Monday, April 25, 2016

It Really Wasn't a Very Good Snow Year

Although April 1st is commonly used as a key date for Utah snowpack, in the upper elevation north facing terrain in the Wasatch Range, the peak snowpack water equivalent isn't usually reached until late April.

It's late April now and the results are clear.

It really wasn't a very good snow year.

Oh, you probably had some good skiing.  There were a few good stretches and 2015/16 was certainly better than 2014/15, but if we're interested in snowpack at the end of the snow accumulation season, this year fell well short of par.

Let's take a look at the Snowbird SNOTEL.  Median (magenta line) and average (blue line) snowpack water equivalent both peak in late April at about 44 inches.

In contrast, this year (green line) we peaked around April Fools Day at about 34 inches and subsequently lost several inches of water equivalent due to an early ripening and melting of the snowpack.  April is the new May, at least this year.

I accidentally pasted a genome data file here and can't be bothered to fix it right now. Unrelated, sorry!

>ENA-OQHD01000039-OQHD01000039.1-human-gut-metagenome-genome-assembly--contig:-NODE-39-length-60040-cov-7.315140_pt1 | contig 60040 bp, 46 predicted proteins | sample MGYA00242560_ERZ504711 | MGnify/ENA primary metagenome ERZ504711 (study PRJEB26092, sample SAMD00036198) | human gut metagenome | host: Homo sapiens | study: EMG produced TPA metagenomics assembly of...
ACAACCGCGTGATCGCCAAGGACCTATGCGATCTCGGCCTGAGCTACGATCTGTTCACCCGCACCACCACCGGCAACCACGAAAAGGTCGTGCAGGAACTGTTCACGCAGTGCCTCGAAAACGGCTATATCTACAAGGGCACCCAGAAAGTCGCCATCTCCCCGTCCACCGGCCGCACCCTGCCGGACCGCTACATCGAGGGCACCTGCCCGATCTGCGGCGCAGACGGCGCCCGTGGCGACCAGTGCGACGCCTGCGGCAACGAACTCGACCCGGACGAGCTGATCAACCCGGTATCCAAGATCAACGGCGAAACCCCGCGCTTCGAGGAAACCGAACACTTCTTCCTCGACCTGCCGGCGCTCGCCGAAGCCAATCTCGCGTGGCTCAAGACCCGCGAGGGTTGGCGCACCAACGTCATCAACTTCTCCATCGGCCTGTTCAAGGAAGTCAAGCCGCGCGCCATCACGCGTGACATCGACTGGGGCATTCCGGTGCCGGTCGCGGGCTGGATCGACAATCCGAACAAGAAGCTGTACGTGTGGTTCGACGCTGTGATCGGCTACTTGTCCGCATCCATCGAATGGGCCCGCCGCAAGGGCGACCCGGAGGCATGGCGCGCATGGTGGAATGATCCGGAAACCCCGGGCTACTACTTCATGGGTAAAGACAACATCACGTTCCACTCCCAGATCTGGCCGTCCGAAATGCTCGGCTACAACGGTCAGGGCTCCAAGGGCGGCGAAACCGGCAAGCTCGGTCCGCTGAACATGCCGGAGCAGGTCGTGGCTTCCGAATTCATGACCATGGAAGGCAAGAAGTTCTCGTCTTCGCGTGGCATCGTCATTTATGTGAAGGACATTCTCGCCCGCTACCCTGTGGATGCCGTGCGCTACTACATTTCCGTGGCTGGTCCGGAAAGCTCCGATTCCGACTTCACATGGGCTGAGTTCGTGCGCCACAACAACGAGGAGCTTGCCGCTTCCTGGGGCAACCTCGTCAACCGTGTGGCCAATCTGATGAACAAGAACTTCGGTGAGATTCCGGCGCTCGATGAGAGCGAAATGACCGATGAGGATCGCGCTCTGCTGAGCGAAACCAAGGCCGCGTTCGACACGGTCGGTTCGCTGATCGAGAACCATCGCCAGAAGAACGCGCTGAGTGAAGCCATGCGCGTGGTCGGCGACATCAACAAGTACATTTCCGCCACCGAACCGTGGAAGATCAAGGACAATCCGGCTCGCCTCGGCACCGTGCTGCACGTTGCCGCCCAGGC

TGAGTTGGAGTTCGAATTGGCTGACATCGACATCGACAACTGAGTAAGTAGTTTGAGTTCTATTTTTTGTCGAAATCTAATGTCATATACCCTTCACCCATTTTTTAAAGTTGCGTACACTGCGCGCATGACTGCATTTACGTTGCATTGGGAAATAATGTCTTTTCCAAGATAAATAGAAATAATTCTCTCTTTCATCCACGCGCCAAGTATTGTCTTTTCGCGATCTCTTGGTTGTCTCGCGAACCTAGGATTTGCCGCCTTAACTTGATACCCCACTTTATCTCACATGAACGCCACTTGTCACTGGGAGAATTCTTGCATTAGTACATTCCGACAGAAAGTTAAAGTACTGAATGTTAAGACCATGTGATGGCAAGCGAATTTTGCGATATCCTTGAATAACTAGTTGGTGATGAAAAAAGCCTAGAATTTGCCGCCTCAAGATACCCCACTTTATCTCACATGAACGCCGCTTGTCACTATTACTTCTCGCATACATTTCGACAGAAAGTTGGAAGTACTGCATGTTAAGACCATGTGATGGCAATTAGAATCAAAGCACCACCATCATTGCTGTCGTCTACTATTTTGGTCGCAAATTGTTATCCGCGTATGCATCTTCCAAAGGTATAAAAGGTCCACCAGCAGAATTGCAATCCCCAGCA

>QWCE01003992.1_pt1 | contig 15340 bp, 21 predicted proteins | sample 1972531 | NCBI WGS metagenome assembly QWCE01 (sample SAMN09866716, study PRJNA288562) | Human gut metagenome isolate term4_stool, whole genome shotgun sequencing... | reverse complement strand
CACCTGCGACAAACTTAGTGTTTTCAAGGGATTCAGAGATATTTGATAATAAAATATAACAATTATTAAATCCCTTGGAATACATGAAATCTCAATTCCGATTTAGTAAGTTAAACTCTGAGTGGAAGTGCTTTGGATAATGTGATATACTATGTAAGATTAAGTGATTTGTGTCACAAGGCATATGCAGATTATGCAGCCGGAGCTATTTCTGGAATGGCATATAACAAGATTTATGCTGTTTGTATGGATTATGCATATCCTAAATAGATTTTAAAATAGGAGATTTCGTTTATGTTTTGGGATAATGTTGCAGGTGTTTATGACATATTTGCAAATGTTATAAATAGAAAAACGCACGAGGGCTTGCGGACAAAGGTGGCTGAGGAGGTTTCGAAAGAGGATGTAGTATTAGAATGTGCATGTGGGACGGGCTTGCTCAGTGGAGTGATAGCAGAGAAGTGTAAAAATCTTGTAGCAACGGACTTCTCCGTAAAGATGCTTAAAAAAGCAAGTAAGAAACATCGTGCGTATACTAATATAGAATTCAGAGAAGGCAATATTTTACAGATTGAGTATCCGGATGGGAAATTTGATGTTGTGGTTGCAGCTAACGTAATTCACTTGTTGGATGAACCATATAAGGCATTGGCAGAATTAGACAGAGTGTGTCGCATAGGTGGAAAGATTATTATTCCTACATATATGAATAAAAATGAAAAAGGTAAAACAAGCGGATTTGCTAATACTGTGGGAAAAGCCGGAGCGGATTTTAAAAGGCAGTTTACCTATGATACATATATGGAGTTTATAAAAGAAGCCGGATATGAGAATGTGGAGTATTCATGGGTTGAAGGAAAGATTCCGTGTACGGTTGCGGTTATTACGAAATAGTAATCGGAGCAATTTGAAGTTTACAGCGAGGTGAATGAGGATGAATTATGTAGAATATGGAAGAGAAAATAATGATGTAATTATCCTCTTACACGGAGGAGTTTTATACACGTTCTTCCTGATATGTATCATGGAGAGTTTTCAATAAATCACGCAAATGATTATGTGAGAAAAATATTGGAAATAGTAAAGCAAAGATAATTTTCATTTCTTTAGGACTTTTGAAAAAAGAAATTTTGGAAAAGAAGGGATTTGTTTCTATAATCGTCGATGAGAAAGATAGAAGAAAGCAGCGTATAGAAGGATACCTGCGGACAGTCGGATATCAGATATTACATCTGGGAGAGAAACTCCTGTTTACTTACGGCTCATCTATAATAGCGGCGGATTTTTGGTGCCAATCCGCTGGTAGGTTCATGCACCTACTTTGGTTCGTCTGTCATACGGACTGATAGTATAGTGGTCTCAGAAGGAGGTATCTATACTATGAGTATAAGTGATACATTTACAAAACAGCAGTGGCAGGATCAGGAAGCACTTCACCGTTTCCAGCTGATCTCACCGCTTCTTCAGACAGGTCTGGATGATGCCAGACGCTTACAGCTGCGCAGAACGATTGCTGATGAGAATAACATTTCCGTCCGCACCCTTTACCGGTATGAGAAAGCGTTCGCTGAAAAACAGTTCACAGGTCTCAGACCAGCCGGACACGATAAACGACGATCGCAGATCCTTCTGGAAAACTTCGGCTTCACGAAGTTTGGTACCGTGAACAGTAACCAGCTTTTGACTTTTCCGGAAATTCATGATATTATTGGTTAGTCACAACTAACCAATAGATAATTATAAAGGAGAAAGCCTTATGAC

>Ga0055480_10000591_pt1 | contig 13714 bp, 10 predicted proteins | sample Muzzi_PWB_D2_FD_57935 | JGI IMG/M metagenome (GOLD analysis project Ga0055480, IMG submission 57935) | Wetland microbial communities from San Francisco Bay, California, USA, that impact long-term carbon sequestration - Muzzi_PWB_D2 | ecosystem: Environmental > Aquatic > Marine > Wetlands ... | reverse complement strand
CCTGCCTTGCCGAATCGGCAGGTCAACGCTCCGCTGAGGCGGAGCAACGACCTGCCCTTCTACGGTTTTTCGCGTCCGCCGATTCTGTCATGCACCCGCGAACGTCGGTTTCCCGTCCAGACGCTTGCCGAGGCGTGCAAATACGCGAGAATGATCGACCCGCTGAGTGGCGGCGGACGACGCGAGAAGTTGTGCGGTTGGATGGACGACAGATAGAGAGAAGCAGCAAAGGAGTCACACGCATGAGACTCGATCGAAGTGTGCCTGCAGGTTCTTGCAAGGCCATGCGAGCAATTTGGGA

What's that you say?  It snowed for Alta's closing day?  Perhaps, but that barely put a dent into the snowpack demise.  This week we may get a bit more snow, but we are about 15 inches below average, and that's a lot.  There won't be any making that up this year.

Be sure to take out your frustrations on all those people predicting a huge snow season because of the Super El Nino.


  1. I believe the air quality was overall better. I don't think the 2 are necessarily connected unless we get one of those long cold periods after storm. I'm not a skier, but I missed the storms!

  2. Ouch... The warmth in April really hurts the Backcountry skiing especially. I was wondering why this April felt so different and you just hit it. The warmth means a lot fewer late season places to ski and gives us a wet deep slab danger associated with a melting snowpack that usually waits until May on north facing aspects.

    I'll give the backcountry this year a C grade with a B- being the mean (but still a lot of fun) and the resort skiing a C+/B-.